Author Archives: Dave Goins

About Dave Goins

Dave Goins is a former IDAHO magazine managing editor and the owner-operator of Idaho News Service, a Boise-based news agency. He lists among his accomplishments being a member in 1977 of the first Greenleaf Friends Academy basketball team in school history to qualify for the A-4 state tournament. In his spare time, he likes to write non-rhyming or off-rhyme poetry.

Cornerstones

If you happen to be an Idaho sports history junkie with a penchant for stories of big-name athletes who have competed in the Gem State, or if you’re just in the mood for some charmingly obscure sports anecdotes, Myron Finkbeiner’s The Cornerstones of Idaho Sports (Resilient Publishing, 2014) should make your must-read list.

Finkbeiner, a longtime coach and founder of the Boise-based World Sports Humanitarian Hall of Fame, did his research. I found myself chuckling quietly while reading Chapter 26, “Outlaw Basketball, City Basketball in the 1940s.” As the author notes, it isn’t about prison basketball leagues, but about an oddity of small Idaho towns that happened well before my time. I began a local sports-writing career in Nampa in 1979, but I’d never heard of outlaw basketball. I won’t spoil that story for you, though. Continue reading

This content is available for purchase. Please select from available options.
Register & Purchase  Purchase Only
Posted on by Dave Goins / Leave a comment

Final Inning

For me, nothing that summer was like the thrum of American Legion baseball. It was 1982. Fresh from college and pursuing a freelance sports journalism career on a diet of ramen noodles, store-bought pizza, and cheap beer, I spent a lot of my time at Caldwell’s Simplot Stadium, covering home games of the Silver Streaks Legion team for the Idaho Press-Tribune.

Beyond the stadium’s business-billboard fences, the summer scene was defined by railroad tracks and the Caldwell Night Rodeo. Sometimes during those lazy evening innings, trains would traverse the tracks, slipping through the season’s high desert heat, bound for somewhere in America. Baseball is America. So that was perfect. That was my backdrop for watching baseball in Caldwell.

At Simplot Stadium I first met William Bryan “Pat” O’Connor, the lightly redheaded, pot-bellied, and immensely popular guru of the local baseball scene. Everyone called him Pat. A Caldwell native and seemingly omnipresent fixture at sporting events, Pat was a professional baseball scout in those days, and onetime general manager of the Chicago Cubs’ Caldwell-based minor league affiliate. He also owned a local sporting goods store.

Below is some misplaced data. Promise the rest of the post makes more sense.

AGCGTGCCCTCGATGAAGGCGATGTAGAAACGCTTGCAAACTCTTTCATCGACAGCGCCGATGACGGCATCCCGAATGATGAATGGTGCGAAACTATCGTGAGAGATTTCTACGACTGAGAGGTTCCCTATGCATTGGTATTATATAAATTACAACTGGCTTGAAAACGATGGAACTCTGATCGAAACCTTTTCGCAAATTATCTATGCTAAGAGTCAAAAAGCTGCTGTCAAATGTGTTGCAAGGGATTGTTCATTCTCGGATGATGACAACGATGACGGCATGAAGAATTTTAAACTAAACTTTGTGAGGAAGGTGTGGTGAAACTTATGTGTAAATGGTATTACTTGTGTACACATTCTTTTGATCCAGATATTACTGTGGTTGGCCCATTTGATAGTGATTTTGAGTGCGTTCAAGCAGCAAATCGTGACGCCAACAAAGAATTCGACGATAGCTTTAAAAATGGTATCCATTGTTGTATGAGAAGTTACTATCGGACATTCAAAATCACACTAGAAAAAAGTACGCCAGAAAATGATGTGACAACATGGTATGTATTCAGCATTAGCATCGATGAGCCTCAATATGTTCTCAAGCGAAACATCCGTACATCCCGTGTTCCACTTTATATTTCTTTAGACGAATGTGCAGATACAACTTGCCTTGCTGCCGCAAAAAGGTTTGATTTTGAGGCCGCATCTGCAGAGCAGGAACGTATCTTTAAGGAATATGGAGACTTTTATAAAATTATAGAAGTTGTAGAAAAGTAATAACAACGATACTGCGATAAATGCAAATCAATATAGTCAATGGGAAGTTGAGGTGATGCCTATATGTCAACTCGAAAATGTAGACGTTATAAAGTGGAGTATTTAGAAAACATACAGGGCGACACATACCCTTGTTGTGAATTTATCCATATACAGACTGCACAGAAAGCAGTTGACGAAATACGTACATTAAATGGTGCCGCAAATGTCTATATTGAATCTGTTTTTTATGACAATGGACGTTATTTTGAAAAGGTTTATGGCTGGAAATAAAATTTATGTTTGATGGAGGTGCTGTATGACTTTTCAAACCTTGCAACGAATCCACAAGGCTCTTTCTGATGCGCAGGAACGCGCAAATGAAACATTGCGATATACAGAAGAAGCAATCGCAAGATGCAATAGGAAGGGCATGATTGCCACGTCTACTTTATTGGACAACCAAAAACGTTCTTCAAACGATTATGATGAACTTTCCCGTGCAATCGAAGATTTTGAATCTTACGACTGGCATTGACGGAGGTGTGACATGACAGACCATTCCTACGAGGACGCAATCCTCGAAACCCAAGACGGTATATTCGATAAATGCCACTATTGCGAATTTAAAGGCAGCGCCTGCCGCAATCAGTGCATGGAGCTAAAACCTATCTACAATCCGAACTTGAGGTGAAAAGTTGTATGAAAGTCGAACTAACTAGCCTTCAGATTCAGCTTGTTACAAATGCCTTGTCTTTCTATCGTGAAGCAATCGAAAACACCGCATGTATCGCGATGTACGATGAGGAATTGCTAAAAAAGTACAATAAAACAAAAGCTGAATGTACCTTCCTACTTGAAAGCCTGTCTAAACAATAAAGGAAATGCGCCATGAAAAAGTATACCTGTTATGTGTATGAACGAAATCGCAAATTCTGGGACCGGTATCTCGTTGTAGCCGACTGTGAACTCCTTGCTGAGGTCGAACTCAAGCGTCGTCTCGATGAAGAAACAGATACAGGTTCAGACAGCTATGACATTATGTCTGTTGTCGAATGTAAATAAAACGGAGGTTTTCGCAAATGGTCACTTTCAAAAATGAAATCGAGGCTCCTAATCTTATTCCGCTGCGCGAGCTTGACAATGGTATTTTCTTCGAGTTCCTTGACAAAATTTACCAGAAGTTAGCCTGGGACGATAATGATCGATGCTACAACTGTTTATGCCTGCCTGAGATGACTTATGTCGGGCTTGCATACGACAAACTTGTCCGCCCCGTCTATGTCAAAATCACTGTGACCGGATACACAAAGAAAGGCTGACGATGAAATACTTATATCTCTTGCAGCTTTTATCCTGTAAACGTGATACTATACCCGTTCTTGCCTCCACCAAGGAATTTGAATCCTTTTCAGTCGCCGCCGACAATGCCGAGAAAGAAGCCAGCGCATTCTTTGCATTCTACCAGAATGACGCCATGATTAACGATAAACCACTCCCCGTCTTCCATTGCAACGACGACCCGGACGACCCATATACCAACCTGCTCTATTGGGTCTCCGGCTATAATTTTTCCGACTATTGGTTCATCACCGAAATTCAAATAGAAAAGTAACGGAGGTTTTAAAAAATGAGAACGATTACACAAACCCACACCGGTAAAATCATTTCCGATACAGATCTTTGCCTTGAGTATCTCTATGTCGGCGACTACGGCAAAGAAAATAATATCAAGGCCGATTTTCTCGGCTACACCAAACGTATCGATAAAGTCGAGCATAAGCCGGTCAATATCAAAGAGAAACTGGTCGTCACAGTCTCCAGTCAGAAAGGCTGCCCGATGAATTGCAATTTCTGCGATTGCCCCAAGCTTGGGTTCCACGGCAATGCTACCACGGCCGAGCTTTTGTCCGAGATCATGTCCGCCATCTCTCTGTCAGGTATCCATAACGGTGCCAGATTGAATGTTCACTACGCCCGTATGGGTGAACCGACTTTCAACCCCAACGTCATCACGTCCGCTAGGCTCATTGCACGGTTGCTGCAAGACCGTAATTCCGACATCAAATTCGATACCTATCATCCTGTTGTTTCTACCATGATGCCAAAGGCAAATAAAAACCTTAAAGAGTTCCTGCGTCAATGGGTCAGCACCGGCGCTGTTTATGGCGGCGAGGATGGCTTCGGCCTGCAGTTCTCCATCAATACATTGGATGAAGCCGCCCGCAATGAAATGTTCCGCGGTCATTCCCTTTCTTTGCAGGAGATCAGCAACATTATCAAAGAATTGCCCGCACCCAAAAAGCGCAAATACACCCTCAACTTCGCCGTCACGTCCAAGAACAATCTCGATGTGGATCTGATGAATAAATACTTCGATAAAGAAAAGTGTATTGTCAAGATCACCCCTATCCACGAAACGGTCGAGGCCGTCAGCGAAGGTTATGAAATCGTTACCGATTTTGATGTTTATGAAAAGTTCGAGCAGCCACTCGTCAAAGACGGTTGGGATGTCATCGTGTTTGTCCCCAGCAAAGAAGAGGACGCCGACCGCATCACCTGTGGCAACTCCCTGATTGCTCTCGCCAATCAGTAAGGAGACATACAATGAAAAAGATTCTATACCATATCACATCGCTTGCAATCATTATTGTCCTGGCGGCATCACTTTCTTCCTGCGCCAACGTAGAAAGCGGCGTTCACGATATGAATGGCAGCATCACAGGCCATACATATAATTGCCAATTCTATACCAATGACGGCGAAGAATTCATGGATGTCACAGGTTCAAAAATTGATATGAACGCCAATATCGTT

He had graduated from The College of Idaho some five decades earlier, and he asked what my major had been in college. I told him English.

“An English major!” he exclaimed, in mock excitement. He said when he was in college, an English major had become romantically involved with his girlfriend and had replaced Pat in her affections. From then on, he called me “the English major.” I took it as his way of being friendly. Continue reading

This content is available for purchase. Please select from available options.
Register & Purchase  Purchase Only
Posted on by Dave Goins / Leave a comment

The Little Mellow

Greenleaf in the mid-1970s was a Quaker version of the sitcom town of Mayberry, except there was no Sheriff Andy Taylor or Deputy Barney Fife.

There was no law enforcement at all in Greenleaf—except for the incidental fact that then-Canyon County Sheriff George Nourse lived just down the street from the Greenleaf Friends Church parsonage where my family and I lived, and that Canyon County deputies occasionally set up speed traps on the Highway 19 portion running through Greenleaf. Maybe they still do, I don’t know.

Dad, who was then pastor at the Friends Church, once told me Sheriff Nourse had left a note on our front door advising us to keep our doors locked at night. Nourse wasn’t a Quaker, to my knowledge, nor was Elton Winslow, whom I’ll mention later.

I don’t know that anyone kept statistics on it, but I think it’s safe to say Greenleaf’s crime rate during that era was extremely low. The only “crime” I remember in Greenleaf happened during my high school days in the mid-70s when rambunctious classmates of mine climbed onto the Greenleaf Friends Academy roof, resulting in a call to the Canyon County Sheriff’s deputies to intervene. I wasn’t actually there to witness it, but that’s my memory of the second-hand story. If I got it wrong almost forty years later, I apologize.

I do clearly remember Greenleaf at that time and even later as a very mellow, even idyllic setting. The aroma from mint fields permeated town in summertime, while sprinklers on crops tick-tick-ticked in a kind of magical country rhythm, and the corn-on-the-cob from Mom’s garden was sweet. Continue reading

This content is available for purchase. Please select from available options.
Register & Purchase  Purchase Only
Posted on by Dave Goins / Leave a comment